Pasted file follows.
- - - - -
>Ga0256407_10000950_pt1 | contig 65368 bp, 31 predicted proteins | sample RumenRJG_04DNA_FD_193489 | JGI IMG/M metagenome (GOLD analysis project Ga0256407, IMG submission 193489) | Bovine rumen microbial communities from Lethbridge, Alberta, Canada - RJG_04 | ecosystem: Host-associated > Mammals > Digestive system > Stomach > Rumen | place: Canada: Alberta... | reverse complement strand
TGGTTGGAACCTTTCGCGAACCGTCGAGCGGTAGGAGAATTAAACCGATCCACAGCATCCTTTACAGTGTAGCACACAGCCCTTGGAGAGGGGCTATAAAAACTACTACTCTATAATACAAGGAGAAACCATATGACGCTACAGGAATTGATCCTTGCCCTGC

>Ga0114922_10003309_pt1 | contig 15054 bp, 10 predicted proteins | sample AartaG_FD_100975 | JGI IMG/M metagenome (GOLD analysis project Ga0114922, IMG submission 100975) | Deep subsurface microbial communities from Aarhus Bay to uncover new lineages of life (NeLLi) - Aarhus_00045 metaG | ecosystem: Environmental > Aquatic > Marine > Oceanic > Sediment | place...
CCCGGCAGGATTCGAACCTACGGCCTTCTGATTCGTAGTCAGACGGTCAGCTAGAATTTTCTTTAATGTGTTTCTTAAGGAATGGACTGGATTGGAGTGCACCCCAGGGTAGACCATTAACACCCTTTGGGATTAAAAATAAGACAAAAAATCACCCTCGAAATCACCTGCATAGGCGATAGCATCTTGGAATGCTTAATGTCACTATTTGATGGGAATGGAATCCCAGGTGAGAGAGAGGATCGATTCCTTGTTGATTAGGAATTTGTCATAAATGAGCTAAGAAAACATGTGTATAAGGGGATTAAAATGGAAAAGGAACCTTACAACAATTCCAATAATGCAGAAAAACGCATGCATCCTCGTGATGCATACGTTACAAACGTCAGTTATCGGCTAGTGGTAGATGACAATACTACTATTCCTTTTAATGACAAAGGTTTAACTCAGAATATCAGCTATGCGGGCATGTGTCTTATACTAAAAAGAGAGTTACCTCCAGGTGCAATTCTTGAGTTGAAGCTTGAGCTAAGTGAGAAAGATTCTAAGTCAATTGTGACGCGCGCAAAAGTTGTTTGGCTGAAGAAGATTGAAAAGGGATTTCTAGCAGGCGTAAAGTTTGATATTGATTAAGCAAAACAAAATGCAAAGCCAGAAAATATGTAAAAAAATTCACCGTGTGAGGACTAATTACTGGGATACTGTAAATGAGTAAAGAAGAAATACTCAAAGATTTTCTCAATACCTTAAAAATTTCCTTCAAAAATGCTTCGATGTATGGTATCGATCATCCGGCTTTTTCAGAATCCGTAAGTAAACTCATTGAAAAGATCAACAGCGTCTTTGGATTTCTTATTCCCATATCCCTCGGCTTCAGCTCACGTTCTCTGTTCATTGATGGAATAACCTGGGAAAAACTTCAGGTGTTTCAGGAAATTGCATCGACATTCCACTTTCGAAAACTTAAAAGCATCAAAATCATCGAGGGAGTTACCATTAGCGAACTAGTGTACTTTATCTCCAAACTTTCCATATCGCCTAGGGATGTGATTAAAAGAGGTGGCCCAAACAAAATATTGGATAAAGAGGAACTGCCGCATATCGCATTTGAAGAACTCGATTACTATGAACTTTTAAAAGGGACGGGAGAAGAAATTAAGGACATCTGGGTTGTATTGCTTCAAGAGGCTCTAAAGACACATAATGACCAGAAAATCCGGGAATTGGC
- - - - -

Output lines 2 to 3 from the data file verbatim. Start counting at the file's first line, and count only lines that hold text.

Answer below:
TGGTTGGAACCTTTCGCGAACCGTCGAGCGGTAGGAGAATTAAACCGATCCACAGCATCCTTTACAGTGTAGCACACAGCCCTTGGAGAGGGGCTATAAAAACTACTACTCTATAATACAAGGAGAAACCATATGACGCTACAGGAATTGATCCTTGCCCTGC

>Ga0114922_10003309_pt1 | contig 15054 bp, 10 predicted proteins | sample AartaG_FD_100975 | JGI IMG/M metagenome (GOLD analysis project Ga0114922, IMG submission 100975) | Deep subsurface microbial communities from Aarhus Bay to uncover new lineages of life (NeLLi) - Aarhus_00045 metaG | ecosystem: Environmental > Aquatic > Marine > Oceanic > Sediment | place...